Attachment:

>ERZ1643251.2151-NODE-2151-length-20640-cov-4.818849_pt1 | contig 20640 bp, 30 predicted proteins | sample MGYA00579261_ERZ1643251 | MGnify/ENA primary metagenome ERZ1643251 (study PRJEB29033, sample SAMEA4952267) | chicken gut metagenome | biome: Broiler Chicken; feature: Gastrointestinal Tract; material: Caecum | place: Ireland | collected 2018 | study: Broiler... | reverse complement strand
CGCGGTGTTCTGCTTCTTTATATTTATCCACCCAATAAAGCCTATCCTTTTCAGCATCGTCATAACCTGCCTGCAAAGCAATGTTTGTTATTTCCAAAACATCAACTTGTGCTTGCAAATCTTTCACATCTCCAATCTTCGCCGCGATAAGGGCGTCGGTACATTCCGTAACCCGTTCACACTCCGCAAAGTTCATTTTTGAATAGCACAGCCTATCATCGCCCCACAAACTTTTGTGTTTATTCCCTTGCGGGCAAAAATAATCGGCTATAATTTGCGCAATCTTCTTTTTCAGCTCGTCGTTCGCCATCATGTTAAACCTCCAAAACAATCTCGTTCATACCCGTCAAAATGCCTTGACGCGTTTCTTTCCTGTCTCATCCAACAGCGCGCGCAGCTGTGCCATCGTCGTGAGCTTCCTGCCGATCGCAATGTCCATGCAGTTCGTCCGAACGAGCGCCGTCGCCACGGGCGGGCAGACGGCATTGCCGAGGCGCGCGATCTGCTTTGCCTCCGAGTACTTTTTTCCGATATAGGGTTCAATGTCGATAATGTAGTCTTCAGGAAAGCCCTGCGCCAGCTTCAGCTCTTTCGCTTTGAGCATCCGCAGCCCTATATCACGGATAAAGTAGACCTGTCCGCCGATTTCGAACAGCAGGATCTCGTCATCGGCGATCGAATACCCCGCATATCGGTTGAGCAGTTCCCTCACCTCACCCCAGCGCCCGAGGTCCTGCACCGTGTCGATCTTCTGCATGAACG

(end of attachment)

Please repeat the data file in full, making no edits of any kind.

>ERZ1643251.2151-NODE-2151-length-20640-cov-4.818849_pt1 | contig 20640 bp, 30 predicted proteins | sample MGYA00579261_ERZ1643251 | MGnify/ENA primary metagenome ERZ1643251 (study PRJEB29033, sample SAMEA4952267) | chicken gut metagenome | biome: Broiler Chicken; feature: Gastrointestinal Tract; material: Caecum | place: Ireland | collected 2018 | study: Broiler... | reverse complement strand
CGCGGTGTTCTGCTTCTTTATATTTATCCACCCAATAAAGCCTATCCTTTTCAGCATCGTCATAACCTGCCTGCAAAGCAATGTTTGTTATTTCCAAAACATCAACTTGTGCTTGCAAATCTTTCACATCTCCAATCTTCGCCGCGATAAGGGCGTCGGTACATTCCGTAACCCGTTCACACTCCGCAAAGTTCATTTTTGAATAGCACAGCCTATCATCGCCCCACAAACTTTTGTGTTTATTCCCTTGCGGGCAAAAATAATCGGCTATAATTTGCGCAATCTTCTTTTTCAGCTCGTCGTTCGCCATCATGTTAAACCTCCAAAACAATCTCGTTCATACCCGTCAAAATGCCTTGACGCGTTTCTTTCCTGTCTCATCCAACAGCGCGCGCAGCTGTGCCATCGTCGTGAGCTTCCTGCCGATCGCAATGTCCATGCAGTTCGTCCGAACGAGCGCCGTCGCCACGGGCGGGCAGACGGCATTGCCGAGGCGCGCGATCTGCTTTGCCTCCGAGTACTTTTTTCCGATATAGGGTTCAATGTCGATAATGTAGTCTTCAGGAAAGCCCTGCGCCAGCTTCAGCTCTTTCGCTTTGAGCATCCGCAGCCCTATATCACGGATAAAGTAGACCTGTCCGCCGATTTCGAACAGCAGGATCTCGTCATCGGCGATCGAATACCCCGCATATCGGTTGAGCAGTTCCCTCACCTCACCCCAGCGCCCGAGGTCCTGCACCGTGTCGATCTTCTGCATGAACG